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How many LEDs i can connect to 240v AC supply using resistance? Answered

hello everyone,
I just want to figure out how many 5mm super bright blue LEDs of  VF 3V , IF 25mA  i can connect directly to our 240v AC supply in series, only using a resistance in between.

I google some circuits what i got :-

1) Android App named "ElectroDroid" can calculate Resistance for my 240v ac for 76 or 77 or 78 or 79 LEDs in series as 480 or 360 or 240 or 120 ohms respectively. I attached the screenshot with this question..

2) A link http://led.linear1.org/led.wiz can calculate also but highest amount of supply voltage can be used 170V  and number of LEDs i can use is 56 in series with 82 ohm resistance in it.

so i think option 1 can be more useful because i dont want to use extra thing ( transformer i think ) in my LED string to step down voltage in series.

OR if anyone can simply tell me how many of LEDs 5mm blue VF 3 IF 25mA  i can use in a series directly to 240V AC supply with less complicated circuit

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I'm sorry to say, anyone who asks such questions shows that she/he should connect exactly zero (0) LEDs to 240V AC. In fact it shows that you don't have the formal training (technical/engineering degree) - which may be ignored, nor the knowledge to connect ANYTHING to 240V AC.

Do you know about the regulations to handle mains power in your country? Regarding your question, no. I mean, if you only kill yourself - hey, that's your problem. If you hurt/kill someone of your family, a friend, a customer, start a fire ... that means putting other people in trouble.

Get a decent power supply, do your LED experiments with that and learn more. Once you learned enough to know why this question was wrong, you will know enough not to have to ask it.

The idea is good. How did it work out?

Ok, I will just point out a few things that you will need to know if you plan on making this:

1) Dealing with mains voltage can be really dangerous if you do not know what you are doing. Research some high voltage safety procedures and follow them religiously. Make sure to use protection like low current fast acting fuses and such for safety.

2) AC power can be quite a bit more complicated than DC, and the calculations can get pretty hairy. 240V AC refers to the RMS voltage, not the peak to peak voltage of the AC. RMS stands for Root Mean Square, and it is just a special type of average. Like the average voltage of the AC is 240V, but the peak voltage is more like 340V.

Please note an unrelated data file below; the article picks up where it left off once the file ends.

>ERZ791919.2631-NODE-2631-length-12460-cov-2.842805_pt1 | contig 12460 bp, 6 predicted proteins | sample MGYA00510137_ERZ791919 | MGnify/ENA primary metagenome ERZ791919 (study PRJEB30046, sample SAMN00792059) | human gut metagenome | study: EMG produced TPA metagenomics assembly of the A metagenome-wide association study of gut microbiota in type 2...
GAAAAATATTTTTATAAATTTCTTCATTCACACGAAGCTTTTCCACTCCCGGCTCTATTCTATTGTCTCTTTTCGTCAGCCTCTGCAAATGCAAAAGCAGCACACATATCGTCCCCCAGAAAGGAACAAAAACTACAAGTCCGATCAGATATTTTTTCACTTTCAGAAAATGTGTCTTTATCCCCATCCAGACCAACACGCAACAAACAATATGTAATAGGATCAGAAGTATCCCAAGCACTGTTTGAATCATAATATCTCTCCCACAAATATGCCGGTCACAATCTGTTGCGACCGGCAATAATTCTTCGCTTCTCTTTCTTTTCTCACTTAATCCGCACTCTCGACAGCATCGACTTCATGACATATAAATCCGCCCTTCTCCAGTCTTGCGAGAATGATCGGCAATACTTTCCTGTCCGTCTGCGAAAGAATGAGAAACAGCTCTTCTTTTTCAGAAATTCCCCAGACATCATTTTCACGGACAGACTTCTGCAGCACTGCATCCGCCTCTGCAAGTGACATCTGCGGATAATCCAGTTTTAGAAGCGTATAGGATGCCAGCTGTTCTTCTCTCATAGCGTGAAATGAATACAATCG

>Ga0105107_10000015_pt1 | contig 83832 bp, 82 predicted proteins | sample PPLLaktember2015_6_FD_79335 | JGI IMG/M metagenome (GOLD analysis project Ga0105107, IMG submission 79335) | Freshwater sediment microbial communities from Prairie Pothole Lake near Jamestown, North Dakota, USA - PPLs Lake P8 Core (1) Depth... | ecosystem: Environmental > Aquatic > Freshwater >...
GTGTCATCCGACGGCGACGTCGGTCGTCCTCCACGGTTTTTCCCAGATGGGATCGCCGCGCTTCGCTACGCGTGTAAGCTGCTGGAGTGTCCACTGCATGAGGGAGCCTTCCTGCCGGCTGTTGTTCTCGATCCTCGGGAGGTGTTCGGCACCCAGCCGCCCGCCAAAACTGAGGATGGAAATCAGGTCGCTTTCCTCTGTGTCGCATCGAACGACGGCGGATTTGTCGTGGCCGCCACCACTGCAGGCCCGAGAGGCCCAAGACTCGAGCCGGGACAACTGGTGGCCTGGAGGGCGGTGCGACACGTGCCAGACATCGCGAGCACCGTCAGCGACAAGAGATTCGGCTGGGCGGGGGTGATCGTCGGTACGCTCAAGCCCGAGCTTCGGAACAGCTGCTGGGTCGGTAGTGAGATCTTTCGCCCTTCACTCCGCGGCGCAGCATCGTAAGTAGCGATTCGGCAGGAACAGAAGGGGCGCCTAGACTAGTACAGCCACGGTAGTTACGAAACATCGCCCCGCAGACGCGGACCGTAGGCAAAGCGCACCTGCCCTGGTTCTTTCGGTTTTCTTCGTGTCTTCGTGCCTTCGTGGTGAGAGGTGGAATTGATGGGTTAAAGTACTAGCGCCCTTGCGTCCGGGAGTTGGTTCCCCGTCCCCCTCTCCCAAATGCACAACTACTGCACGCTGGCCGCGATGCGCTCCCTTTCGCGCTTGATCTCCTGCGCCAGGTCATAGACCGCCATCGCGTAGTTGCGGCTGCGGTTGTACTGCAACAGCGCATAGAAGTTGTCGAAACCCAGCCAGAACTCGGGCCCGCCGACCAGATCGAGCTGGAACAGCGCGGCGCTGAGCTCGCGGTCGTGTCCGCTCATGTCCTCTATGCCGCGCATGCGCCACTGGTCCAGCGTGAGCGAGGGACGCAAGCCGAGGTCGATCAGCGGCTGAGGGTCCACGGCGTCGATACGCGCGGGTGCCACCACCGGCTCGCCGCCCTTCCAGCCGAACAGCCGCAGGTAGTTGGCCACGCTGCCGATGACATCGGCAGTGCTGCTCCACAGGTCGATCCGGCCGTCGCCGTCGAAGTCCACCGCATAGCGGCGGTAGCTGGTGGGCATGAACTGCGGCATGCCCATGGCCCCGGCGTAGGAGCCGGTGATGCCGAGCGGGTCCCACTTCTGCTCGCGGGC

3) Resistors can be quite lossy, but since you want to use AC mains, you can actually avoid using them and instead use capacitors to limit the current! But you do need to first calculate what resistance you will need, and then figure out what capacitor value has the same capacitive reactance at the mains frequency (50Hz or 60Hz?)

4) There are lots of things VERY wrong with that first picture with the electrodroid app, I do not know how you managed to make it show that you need a 120 ohm resistor when the voltage drop across the resistor needs to be 237V!

5) When you connect LEDs in series, the diode voltage drops add up. If you have 3 LEDs in series, and each diode has a forward voltage of 3V, then the resulting series will need 9V. If you connect 100 LEDs all in series, the resulting LED series will need 300V, so you can pretend that you have one giant LED with a voltage drop of 300V in the electrodroid app, then calculate the resistor needed with that!

6) I HIGHLY recommend you AVOID using these stupid calculators for the very reason that they make assumptions that may not be true, and, like the screenshot of electrodroid shows, for whatever reason, the result is REALLY super wrong!!!

So here is how you should go about the formulas and math to figure this out. Dont worry, it is not rocket science!

First, remember that 240V ac RMS is actually sqrt(2) times less than the peak voltage, which happens to be about 339V.